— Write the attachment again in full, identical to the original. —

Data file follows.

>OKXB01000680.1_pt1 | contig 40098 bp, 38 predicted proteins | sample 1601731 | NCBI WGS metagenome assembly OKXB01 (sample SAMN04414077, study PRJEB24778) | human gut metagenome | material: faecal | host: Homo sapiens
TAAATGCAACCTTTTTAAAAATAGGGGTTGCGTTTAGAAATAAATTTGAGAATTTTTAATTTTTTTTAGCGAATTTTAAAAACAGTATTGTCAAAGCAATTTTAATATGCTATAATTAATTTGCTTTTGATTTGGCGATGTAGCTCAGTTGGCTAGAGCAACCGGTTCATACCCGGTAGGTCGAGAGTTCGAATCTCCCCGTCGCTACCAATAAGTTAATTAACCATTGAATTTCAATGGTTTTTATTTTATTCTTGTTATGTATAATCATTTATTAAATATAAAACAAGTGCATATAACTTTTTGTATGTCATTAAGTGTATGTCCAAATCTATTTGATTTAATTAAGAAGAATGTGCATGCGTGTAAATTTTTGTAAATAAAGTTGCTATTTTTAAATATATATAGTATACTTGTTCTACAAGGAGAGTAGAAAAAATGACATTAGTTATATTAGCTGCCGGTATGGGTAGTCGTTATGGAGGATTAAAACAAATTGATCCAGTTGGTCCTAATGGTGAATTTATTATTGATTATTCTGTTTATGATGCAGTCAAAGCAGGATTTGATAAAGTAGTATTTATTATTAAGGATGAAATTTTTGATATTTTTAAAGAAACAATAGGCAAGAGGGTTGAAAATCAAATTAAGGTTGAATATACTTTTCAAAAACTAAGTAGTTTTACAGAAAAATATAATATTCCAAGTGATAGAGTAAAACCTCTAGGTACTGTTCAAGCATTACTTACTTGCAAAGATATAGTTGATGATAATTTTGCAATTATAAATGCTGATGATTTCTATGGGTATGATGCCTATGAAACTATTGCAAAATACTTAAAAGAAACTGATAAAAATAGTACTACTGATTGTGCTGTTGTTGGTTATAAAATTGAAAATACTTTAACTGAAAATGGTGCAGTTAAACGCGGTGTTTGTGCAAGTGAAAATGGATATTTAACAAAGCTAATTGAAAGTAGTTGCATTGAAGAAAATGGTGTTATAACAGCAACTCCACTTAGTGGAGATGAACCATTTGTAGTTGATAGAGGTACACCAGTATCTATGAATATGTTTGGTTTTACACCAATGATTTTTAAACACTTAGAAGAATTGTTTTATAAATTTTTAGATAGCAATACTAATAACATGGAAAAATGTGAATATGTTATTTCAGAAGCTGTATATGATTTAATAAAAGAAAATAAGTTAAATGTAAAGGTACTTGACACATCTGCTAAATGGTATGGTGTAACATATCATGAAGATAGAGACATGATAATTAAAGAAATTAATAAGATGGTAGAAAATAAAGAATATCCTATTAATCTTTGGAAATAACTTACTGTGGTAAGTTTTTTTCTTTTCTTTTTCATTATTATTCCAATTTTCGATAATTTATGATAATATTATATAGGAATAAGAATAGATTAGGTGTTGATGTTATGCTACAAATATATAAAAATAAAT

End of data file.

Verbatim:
>OKXB01000680.1_pt1 | contig 40098 bp, 38 predicted proteins | sample 1601731 | NCBI WGS metagenome assembly OKXB01 (sample SAMN04414077, study PRJEB24778) | human gut metagenome | material: faecal | host: Homo sapiens
TAAATGCAACCTTTTTAAAAATAGGGGTTGCGTTTAGAAATAAATTTGAGAATTTTTAATTTTTTTTAGCGAATTTTAAAAACAGTATTGTCAAAGCAATTTTAATATGCTATAATTAATTTGCTTTTGATTTGGCGATGTAGCTCAGTTGGCTAGAGCAACCGGTTCATACCCGGTAGGTCGAGAGTTCGAATCTCCCCGTCGCTACCAATAAGTTAATTAACCATTGAATTTCAATGGTTTTTATTTTATTCTTGTTATGTATAATCATTTATTAAATATAAAACAAGTGCATATAACTTTTTGTATGTCATTAAGTGTATGTCCAAATCTATTTGATTTAATTAAGAAGAATGTGCATGCGTGTAAATTTTTGTAAATAAAGTTGCTATTTTTAAATATATATAGTATACTTGTTCTACAAGGAGAGTAGAAAAAATGACATTAGTTATATTAGCTGCCGGTATGGGTAGTCGTTATGGAGGATTAAAACAAATTGATCCAGTTGGTCCTAATGGTGAATTTATTATTGATTATTCTGTTTATGATGCAGTCAAAGCAGGATTTGATAAAGTAGTATTTATTATTAAGGATGAAATTTTTGATATTTTTAAAGAAACAATAGGCAAGAGGGTTGAAAATCAAATTAAGGTTGAATATACTTTTCAAAAACTAAGTAGTTTTACAGAAAAATATAATATTCCAAGTGATAGAGTAAAACCTCTAGGTACTGTTCAAGCATTACTTACTTGCAAAGATATAGTTGATGATAATTTTGCAATTATAAATGCTGATGATTTCTATGGGTATGATGCCTATGAAACTATTGCAAAATACTTAAAAGAAACTGATAAAAATAGTACTACTGATTGTGCTGTTGTTGGTTATAAAATTGAAAATACTTTAACTGAAAATGGTGCAGTTAAACGCGGTGTTTGTGCAAGTGAAAATGGATATTTAACAAAGCTAATTGAAAGTAGTTGCATTGAAGAAAATGGTGTTATAACAGCAACTCCACTTAGTGGAGATGAACCATTTGTAGTTGATAGAGGTACACCAGTATCTATGAATATGTTTGGTTTTACACCAATGATTTTTAAACACTTAGAAGAATTGTTTTATAAATTTTTAGATAGCAATACTAATAACATGGAAAAATGTGAATATGTTATTTCAGAAGCTGTATATGATTTAATAAAAGAAAATAAGTTAAATGTAAAGGTACTTGACACATCTGCTAAATGGTATGGTGTAACATATCATGAAGATAGAGACATGATAATTAAAGAAATTAATAAGATGGTAGAAAATAAAGAATATCCTATTAATCTTTGGAAATAACTTACTGTGGTAAGTTTTTTTCTTTTCTTTTTCATTATTATTCCAATTTTCGATAATTTATGATAATATTATATAGGAATAAGAATAGATTAGGTGTTGATGTTATGCTACAAATATATAAAAATAAAT